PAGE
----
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HOW MUCH IS THIS DEAL GOING TO COST TAXPAYERS?

S.C. Gov. Nikki Haley’s beleaguered administration is set to receive some “good news” this week as a major automotive provider – reportedly a tire company – is poised to announce a $560 million investment in Chester County, S.C.

Officials estimate the new facility will employ 1,500 people … although you know how those projections go.

Still, expect our governor to put on her finest hooker boots and declare it to be “a great day in South Carolina.”

What we don’t know is how much money South Carolina taxpayers will be forced to shell out in order to land this new plant – although last week local government officials unanimously approved a round of tax breaks as part of what they’re referring to as “Project Summer.” Generous state-level incentives are also reportedly in the pipeline from the S.C. Department of Commerce (SCDOC).

This website opposes such inducements on principle: Government shouldn’t give one company benefits it doesn’t make available to others. Period.

We also oppose such deals because they invariably shift the tax burden onto individuals and small businesses. And because they’re secretive. And because they haven’t worked … although that’s not stopping South Carolina’s brain dead leaders from ramping up your investment.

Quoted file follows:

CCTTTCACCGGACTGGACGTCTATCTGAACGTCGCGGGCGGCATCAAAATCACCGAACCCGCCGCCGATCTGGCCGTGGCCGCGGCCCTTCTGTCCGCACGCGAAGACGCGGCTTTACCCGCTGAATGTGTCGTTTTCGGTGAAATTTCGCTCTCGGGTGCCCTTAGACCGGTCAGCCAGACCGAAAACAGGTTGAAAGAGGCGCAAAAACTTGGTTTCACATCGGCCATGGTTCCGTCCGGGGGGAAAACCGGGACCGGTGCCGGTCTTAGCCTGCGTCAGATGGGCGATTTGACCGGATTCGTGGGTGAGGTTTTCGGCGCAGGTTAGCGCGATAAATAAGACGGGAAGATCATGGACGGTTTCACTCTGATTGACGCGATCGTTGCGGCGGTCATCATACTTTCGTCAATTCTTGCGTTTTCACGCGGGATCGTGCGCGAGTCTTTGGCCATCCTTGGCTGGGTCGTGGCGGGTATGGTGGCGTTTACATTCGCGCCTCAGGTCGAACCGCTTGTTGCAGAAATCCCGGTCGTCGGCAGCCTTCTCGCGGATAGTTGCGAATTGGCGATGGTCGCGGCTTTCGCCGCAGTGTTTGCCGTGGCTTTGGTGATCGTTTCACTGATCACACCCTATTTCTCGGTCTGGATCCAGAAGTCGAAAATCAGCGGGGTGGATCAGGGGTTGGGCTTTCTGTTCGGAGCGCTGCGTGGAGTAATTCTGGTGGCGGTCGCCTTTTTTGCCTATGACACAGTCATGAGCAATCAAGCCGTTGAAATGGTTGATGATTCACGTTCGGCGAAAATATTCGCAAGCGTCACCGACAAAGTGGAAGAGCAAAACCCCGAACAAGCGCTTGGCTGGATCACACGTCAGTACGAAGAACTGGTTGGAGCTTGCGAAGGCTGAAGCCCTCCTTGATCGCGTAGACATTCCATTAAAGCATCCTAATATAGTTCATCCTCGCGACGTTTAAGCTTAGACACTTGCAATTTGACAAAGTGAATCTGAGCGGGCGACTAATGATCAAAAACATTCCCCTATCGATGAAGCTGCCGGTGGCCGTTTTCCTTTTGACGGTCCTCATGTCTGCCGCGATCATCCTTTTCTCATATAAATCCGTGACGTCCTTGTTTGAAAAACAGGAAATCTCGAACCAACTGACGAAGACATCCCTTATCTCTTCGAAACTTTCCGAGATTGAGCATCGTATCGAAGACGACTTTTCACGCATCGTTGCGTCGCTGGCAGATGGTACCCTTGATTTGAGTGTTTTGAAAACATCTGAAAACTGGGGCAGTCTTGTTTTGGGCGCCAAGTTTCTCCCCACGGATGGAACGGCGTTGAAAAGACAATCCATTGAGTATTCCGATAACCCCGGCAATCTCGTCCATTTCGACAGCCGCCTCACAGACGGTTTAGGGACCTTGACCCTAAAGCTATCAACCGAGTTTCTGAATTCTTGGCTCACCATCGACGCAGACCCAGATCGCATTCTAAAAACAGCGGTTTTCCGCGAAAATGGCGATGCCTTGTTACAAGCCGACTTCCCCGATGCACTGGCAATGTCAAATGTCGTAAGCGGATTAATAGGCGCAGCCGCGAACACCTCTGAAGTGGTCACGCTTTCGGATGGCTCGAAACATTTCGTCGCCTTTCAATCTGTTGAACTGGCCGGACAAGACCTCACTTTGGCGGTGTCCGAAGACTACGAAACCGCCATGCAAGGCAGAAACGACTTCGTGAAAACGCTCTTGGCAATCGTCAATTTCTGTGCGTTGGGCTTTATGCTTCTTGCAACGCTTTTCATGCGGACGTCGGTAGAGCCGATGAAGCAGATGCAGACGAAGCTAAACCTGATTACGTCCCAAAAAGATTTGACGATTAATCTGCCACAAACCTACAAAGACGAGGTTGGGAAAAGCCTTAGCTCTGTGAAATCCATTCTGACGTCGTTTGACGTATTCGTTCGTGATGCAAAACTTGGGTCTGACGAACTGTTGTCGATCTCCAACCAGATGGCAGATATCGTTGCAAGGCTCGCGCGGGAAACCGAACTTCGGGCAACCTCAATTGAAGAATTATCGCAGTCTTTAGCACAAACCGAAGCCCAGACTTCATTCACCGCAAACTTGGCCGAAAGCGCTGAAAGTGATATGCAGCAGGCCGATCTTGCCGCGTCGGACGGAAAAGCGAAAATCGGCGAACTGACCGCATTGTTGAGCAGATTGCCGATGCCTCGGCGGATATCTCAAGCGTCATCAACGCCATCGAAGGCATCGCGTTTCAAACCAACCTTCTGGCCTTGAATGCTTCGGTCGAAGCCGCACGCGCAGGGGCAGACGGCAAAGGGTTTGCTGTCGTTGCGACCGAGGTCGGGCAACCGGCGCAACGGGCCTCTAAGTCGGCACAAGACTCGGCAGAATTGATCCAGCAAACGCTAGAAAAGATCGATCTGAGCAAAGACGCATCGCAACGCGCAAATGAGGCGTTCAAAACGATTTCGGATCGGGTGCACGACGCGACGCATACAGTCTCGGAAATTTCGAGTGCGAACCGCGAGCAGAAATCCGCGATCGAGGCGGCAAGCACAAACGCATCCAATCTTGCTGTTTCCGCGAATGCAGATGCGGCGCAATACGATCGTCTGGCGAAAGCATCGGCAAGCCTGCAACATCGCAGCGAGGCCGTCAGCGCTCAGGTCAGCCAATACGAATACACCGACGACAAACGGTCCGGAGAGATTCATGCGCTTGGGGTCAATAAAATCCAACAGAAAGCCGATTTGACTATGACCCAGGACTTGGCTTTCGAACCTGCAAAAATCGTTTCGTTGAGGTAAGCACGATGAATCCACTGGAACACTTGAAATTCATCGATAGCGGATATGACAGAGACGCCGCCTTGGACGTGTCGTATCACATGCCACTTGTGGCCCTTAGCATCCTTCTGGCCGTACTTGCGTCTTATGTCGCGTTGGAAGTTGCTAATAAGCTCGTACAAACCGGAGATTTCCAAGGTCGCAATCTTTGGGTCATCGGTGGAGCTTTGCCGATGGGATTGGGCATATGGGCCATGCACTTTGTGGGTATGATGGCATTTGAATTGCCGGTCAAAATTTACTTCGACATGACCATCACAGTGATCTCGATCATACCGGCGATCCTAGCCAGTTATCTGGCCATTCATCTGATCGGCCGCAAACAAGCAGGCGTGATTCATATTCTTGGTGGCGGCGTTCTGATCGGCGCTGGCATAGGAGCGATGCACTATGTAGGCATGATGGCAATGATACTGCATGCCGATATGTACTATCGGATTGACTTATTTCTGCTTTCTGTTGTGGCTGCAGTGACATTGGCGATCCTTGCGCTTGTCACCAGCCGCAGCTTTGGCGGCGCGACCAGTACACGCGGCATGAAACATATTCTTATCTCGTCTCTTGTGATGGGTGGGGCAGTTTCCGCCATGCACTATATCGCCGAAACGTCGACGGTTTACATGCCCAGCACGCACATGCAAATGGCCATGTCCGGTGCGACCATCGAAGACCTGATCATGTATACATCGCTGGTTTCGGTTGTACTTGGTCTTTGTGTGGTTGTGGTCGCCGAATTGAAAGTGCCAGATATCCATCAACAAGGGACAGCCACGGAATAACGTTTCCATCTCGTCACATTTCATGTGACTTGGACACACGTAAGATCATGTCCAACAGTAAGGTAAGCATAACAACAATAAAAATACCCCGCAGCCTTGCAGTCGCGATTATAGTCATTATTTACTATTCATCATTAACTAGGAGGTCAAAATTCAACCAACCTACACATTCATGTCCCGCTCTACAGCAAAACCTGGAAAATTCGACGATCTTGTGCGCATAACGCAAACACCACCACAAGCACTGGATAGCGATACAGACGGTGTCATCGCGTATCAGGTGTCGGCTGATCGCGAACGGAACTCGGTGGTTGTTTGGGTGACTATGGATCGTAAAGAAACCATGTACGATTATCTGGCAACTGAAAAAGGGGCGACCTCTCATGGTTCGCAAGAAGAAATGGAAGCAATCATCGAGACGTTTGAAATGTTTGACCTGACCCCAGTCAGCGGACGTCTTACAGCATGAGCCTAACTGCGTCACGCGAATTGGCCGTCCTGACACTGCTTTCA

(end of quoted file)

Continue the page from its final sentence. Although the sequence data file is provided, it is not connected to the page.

Three years ago, South Carolina spent big to lure tire maker Continental to South Carolina – even though neighboring North Carolina determined the incentives demanded by the company were “contrary to the best interest of North Carolina.”

Wonder how much we’re being forced to cough up for this company?

South Carolina shouldn’t have to keep playing the role of “that state,” you know, the one that’s so desperate it has to bribe companies more than other states are willing to pay in order to get them to come here (only to watch them pull up stakes later). It needs to be a state that leverages its natural assets – offering a friendly tax climate to go with its gorgeous geography.

Like the rest of South Carolina, Chester County is dealing with a shrinking workforce. Currently the county has just 14,600 in its labor force compared to 16,400 in 2000 – an 11 percent drop.